I stepped outside my door to soak down the parched front yard plants, bone dry from a long stretch of July-August heat with almost no rain, now even into September. My movement flushed a hawk from it’s perch in the tree closest to the porch door. I have caught a glimpses of this hawk before, stealth in the small trees, lying in wait, hunting.  It’s initial presence was likely drawn by the small birds who gathered at the feeder before I took it down for the summer. The common sparrows and finches are still here but are now dining on the natural bounty of the seeds and plants of late summer. The hawk remembers this location as a ready source of food and I am grateful I’ve been spared witness to his or her success.

The hawk flew a short distance to another tree, close but yet still remaining difficult to spot among the dense leaves. I stepped farther out on the porch hoping for an identifying view but the only clear view I had was the tail-feather bars as it flew away–a young Cooper’s Hawk most likely. A short while later a fledgling catbird was on the porch trying to conceal itself among the garden tools leaning in the corner of the porch where, mostly unused, they’ve stood gathering rust all summer. I suspect this family of catbirds was the hawk’s intended food and I was happy the young one made it though. Concealment by both, the camouflaged hawk in the tree branches and the tiny young catbird  trying to save itself by hiding, demonstrate nature’s way of survival for both predator or prey with an outcome that can go either way.

This seems to have been a summer of concealment, maybe even a year of it,  both in our personal lives and in the outer world, as we humans struggle with how to remake life under new rules that affect everything. The political world, always harsh but now with newly sharpened edges on much more dangerous tools, seems awash in concealment. The  extremes of behaviors are  being stretched beyond our society’s capacity to stay whole. It’s hard to hold the lives in our community in safety and security as the rules and guidelines of pandemic caution are so varied and interpreted in understanding and in practice. My sense of what is safe may not be closely related to yours and the ultimate  proof is staying healthy or getting sick, a dicey proposition in every case. Leaders obfuscate with underlying motives. Precarious economics scare everyone. Outcomes are not clear for anyone on any level.

Is anyone playing it up front and honest any more? Still not willing to enter the fray of retail stores, I limit online ordering to basic supplies. I’ve been ripped off three times this summer. The latest was a package which arrived holding only one of the two identical items I ordered, bubble wrap filling the space where the other would have been. I notified the company and sent photos of the packaging (as requested by them) as it was received, only to be denied my claim because the shipping weight of the FedEx package stated the weight was for two items. What’s clear to me is “someone” removed the second item in the packing room or on route, then resealed the carton and I’m left paying double while feeling like I’ve been declared a liar by a fly-by-night company. At a time we need compassion more than ever the affront digs deeply.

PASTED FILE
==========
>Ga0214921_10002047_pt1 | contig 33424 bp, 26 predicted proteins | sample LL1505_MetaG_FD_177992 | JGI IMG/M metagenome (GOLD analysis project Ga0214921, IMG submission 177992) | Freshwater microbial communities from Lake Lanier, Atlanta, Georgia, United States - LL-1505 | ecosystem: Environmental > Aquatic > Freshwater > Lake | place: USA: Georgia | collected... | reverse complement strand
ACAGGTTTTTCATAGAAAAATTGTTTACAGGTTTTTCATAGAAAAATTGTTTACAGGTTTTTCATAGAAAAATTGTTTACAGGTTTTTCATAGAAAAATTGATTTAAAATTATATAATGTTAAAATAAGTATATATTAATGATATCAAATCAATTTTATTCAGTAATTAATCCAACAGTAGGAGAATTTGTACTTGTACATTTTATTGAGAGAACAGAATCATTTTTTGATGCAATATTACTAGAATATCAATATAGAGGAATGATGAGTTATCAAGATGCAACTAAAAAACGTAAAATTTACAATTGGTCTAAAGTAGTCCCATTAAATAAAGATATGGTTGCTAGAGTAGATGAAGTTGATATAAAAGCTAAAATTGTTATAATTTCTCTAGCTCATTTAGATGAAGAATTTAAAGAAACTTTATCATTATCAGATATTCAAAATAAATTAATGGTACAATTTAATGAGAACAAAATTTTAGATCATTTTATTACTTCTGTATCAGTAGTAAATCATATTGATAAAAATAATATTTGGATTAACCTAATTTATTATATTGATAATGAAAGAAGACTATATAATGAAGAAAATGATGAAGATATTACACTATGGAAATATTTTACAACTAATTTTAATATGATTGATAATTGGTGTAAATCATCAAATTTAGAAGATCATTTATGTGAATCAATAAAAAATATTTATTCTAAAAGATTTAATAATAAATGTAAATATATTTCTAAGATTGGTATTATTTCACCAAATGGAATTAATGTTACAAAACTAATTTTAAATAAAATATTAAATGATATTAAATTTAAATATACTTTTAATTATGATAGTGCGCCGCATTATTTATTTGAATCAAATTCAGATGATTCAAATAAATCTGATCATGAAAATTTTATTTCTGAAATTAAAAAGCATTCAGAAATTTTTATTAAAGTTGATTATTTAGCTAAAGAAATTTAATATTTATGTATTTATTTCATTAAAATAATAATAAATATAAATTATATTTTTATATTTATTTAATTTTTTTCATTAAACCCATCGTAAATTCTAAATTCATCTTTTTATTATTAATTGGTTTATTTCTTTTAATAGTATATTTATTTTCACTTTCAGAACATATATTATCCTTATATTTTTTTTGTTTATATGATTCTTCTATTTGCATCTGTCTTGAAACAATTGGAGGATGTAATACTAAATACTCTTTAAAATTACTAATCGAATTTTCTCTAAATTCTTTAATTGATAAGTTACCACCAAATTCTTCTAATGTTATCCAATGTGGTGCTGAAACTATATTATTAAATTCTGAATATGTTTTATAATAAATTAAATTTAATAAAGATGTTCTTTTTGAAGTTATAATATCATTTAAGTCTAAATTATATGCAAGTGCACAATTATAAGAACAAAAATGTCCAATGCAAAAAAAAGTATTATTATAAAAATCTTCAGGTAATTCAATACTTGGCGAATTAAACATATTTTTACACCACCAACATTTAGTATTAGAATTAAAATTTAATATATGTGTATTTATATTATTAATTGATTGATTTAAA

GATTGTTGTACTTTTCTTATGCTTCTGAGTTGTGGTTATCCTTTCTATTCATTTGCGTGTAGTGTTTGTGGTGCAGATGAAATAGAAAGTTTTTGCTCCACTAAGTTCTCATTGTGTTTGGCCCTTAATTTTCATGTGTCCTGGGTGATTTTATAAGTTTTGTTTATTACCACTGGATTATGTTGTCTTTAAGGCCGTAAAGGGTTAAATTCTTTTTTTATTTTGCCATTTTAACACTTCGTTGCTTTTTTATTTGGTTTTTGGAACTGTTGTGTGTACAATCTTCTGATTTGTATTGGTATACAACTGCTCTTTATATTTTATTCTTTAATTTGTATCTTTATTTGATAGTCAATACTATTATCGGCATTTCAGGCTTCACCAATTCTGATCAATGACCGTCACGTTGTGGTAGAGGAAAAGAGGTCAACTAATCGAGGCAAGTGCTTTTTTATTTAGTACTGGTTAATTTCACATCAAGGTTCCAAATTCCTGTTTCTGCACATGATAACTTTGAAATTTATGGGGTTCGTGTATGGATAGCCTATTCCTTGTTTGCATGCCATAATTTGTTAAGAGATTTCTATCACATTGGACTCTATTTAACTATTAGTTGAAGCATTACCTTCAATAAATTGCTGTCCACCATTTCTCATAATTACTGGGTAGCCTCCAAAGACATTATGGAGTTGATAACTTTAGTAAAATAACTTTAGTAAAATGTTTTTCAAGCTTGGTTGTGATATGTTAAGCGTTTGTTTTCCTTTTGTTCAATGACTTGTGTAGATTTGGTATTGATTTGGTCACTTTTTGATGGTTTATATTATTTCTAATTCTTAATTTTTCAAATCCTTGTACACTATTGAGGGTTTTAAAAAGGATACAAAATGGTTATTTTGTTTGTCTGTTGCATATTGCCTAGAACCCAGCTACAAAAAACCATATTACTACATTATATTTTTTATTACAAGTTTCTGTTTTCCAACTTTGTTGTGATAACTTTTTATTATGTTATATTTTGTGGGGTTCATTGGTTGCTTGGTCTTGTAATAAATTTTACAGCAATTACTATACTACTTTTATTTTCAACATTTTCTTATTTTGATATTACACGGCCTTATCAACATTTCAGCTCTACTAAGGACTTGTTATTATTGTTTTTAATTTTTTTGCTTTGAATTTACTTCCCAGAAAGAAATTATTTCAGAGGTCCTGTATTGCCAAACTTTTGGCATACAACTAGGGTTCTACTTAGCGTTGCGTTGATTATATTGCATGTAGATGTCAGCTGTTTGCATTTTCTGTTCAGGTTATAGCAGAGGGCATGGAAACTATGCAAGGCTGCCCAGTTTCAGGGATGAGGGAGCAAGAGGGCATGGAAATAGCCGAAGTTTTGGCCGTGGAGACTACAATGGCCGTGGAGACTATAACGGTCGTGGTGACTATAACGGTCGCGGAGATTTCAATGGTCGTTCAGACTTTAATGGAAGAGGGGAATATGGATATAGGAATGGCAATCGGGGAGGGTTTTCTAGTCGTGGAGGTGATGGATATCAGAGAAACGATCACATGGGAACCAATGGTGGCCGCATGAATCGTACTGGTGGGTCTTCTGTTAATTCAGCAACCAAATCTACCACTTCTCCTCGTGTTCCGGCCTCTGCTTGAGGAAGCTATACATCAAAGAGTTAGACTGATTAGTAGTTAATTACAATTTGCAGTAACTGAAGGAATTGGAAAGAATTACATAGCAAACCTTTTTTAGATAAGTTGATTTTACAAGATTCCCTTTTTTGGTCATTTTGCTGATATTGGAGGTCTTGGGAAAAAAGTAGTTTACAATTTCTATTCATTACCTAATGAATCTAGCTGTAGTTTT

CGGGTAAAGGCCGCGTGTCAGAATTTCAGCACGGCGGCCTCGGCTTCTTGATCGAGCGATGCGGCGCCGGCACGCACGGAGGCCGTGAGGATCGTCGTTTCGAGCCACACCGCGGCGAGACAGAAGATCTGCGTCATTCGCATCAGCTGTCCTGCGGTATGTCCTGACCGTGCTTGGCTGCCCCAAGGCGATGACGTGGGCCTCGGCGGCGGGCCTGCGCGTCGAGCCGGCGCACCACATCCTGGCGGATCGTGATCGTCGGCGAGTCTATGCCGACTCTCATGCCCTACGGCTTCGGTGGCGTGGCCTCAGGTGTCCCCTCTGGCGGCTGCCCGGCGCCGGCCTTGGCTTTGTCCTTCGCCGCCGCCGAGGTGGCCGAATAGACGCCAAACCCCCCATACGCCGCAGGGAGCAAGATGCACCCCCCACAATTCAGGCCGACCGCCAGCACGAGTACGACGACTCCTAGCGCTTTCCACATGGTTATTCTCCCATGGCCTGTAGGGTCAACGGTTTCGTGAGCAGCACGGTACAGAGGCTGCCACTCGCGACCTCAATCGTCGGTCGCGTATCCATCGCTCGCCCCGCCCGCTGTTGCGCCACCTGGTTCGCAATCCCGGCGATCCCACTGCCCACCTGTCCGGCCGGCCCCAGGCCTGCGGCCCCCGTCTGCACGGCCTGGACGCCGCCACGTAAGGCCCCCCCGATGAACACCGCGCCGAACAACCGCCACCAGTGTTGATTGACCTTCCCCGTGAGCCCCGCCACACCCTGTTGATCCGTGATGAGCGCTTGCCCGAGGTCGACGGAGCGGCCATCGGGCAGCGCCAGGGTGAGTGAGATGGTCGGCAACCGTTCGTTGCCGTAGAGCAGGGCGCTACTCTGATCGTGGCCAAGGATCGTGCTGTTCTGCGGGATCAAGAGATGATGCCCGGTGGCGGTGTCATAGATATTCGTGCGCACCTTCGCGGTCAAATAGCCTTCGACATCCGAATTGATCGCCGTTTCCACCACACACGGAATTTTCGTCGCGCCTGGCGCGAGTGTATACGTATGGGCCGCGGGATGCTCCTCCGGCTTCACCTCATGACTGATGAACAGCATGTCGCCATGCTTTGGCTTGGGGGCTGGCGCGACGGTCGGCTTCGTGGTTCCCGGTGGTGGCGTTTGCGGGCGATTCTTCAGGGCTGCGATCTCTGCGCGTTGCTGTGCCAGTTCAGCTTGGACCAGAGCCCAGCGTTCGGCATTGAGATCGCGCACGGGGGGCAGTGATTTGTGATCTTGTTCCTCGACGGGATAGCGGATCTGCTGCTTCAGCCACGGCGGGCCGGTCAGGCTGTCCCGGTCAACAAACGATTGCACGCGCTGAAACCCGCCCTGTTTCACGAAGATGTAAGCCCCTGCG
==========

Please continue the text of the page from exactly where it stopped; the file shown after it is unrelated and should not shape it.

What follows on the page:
This is a time of struggle. Personal past traumas bubble up as opportunities to examine the truths we tell ourselves. Whether or not we stay silent or attempt to work through what we carry, concealment happens within our own psyches. We dance to the music in our head and are driven by motives we don’t often recognize. Is it concealment if we have been unable to face something within ourselves? If we cannot or will not take hard looks at our motivations and actions, if we hold back information from ourselves or others, aren’t we lying by omission? How do we uncover our own truths much less the truths of others?

Here I am amongst my inward leaf cover, sitting on my internal branch, trying to fix things before I can move along. It is damn hard and miserable work. My sense is I am not alone  but are we hiding our struggles from one another and ourselves, making it even harder when it was already difficult enough?

#112 KC

 

 

 

 

 

 

 

 

 

KC.

There’s a little spot not that far away from my house where I frequently visit. It is particularly inviting on weekdays just after normal working hours, even during this pandemic time. Individuals, couples, and families find their way there carrying picnic containers, take out bags, or (most commonly) pizza boxes. It’s an accessible spot to eat together outdoors and linger at the end of the day. There are often dogs although during the summer months they aren’t allowed on the beach. Tonight there’s a Siberian Husky puppy, little enough to look slightly bewildered, yet obviously enjoying all the sniffing as well as the attention being given by ooo-ing onlookers.

Many of the beach and lawn chairs carried to this spit of land by the water are turned towards the direction of the sun as it slowly glides downward. This is entertainment Maine style on a late summer evening. The beach goers have departed; there’s a real chill in the air which is fresh, leaning towards crisp, the scent of brine lingering in the late day hours. A few Cormorants are perched on their usual favorite rocks, wings now dry and anticipating going wherever it is they retreat to in the dark hours which are fast approaching.